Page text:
Orson Wells on Sprawl and Time-Space Compression

I've become totally hooked on Orson Wells' Mercury Theatre On The Air, after discovering a trove of original broadcast on MP3.  The radio show ran from 1938-40 on CBS and CBC.  They became famous when their production of "War of the Worlds" convinced listeners that the Earth (or at least New York State) was under attack by fire breathing Martians.

On a recent bus ride back from Washington, I stumbled on this great clip of Orson Wells (of Citizen Kane fame) and Walter Hughston summing up both the perils of automobile centred urbanization and the concept of time-space compression.  It's from a 1939 broadcast of the novel “The Magnificent Ambersons.”

To set the scene: Orson Wells – the young George who doesn't want to work -- is courting Lucy, the daughter of Mr. Eugene Morgen (Walter Huston) the automobile tycoon.  But George's technique could use some work...



Even though the novel  won the Pulitzer Prize in 1919,  “The Ambersons”  isn't the best of the Mercury productions – for entertainment value try "The Count of Monte Cristo." But the backdrop of the melodrama is a creepy and ambiguous portrait of 20th C. urbanization and the rise of the automobile.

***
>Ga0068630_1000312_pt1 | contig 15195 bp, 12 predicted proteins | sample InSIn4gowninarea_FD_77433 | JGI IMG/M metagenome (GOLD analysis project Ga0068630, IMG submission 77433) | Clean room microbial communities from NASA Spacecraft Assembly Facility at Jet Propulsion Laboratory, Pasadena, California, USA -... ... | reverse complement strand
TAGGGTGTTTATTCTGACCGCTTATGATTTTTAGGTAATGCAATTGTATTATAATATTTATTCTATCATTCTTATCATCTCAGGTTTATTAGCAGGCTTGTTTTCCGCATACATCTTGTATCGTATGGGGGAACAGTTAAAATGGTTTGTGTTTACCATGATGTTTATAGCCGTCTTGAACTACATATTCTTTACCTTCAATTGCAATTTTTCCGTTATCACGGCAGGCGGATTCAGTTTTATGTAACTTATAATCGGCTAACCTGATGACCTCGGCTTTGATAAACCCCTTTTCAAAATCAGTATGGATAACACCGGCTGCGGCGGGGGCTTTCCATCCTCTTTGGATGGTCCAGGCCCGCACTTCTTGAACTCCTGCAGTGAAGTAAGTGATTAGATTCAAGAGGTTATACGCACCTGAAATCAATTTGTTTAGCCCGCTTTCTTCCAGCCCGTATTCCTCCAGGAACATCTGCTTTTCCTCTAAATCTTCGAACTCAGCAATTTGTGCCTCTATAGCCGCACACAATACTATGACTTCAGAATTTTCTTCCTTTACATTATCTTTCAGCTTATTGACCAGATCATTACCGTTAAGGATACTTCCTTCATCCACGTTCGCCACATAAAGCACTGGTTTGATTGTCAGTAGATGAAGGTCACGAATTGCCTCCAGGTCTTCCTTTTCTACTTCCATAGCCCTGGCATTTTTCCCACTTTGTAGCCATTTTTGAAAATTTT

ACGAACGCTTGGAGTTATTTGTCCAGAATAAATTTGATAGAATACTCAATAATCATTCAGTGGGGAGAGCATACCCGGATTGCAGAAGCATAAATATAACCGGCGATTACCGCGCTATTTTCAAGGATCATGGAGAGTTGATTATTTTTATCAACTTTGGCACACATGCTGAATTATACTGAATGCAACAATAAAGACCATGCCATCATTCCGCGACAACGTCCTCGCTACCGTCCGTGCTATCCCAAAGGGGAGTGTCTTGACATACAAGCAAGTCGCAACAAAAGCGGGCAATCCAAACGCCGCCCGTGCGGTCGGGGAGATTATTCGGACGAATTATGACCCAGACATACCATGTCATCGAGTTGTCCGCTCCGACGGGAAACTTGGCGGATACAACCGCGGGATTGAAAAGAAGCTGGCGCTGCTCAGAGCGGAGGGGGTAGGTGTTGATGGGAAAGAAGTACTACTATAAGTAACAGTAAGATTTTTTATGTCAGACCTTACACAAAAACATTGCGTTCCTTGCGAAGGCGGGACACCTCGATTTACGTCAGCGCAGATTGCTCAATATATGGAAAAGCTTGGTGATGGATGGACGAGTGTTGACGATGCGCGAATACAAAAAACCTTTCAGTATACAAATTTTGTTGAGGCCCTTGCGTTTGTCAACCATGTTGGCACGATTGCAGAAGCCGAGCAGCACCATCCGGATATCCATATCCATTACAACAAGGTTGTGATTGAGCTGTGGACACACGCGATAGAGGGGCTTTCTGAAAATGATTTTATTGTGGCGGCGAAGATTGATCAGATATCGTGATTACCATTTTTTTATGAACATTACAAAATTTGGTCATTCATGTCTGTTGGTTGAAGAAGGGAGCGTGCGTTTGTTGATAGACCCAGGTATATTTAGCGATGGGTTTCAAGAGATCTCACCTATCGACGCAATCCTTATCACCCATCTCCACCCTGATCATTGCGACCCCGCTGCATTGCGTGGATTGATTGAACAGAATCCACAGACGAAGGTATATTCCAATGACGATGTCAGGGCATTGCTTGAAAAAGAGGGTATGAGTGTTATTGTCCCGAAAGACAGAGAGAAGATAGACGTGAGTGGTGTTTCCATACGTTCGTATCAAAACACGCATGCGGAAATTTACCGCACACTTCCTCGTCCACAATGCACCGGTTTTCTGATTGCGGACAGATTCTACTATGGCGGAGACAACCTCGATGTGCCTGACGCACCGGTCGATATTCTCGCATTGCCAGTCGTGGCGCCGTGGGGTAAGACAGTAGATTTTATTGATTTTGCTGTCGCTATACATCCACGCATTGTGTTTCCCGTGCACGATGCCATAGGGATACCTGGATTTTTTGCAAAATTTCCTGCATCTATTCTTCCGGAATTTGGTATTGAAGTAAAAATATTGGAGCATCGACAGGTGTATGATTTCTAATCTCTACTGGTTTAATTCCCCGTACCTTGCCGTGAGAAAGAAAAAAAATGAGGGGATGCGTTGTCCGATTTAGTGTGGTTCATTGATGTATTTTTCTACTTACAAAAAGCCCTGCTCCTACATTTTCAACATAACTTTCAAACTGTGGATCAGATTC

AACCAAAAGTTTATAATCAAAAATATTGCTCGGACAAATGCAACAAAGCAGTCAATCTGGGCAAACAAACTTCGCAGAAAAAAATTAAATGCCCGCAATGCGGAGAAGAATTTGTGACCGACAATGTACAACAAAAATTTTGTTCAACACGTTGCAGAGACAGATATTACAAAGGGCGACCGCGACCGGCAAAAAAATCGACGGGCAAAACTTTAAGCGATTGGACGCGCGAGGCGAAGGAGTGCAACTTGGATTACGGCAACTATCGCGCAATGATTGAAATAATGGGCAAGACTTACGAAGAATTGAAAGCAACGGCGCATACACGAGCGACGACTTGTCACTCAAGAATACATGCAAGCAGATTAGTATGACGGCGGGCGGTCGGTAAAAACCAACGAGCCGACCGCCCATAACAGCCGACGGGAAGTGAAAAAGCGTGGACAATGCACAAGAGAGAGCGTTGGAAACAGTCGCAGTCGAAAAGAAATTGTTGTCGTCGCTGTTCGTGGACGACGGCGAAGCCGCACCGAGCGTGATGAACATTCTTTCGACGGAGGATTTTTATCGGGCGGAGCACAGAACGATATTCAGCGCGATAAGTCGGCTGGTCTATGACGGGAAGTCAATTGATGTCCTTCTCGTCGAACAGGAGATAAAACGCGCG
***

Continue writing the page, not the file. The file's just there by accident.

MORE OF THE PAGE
An uneasy prescience comes through as you listen to both Wells and Tarkington dwell on the same issues that preoccupy us now: sprawl, the seeming shrinking significance of physical distance, and the impact that cars are having on our cities and our culture.   (Ask Steven Hawking, and he would tell you that Wells' was right about alien invasions as well.)

Thanks to Kim Scarborough  for maintaining the fantastic Mercury Theatre website.

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This is a blog for news and views on the future of sustainable cites. A major revamp is in the works. Until then I am keeping this version up as an archive of my past writing.

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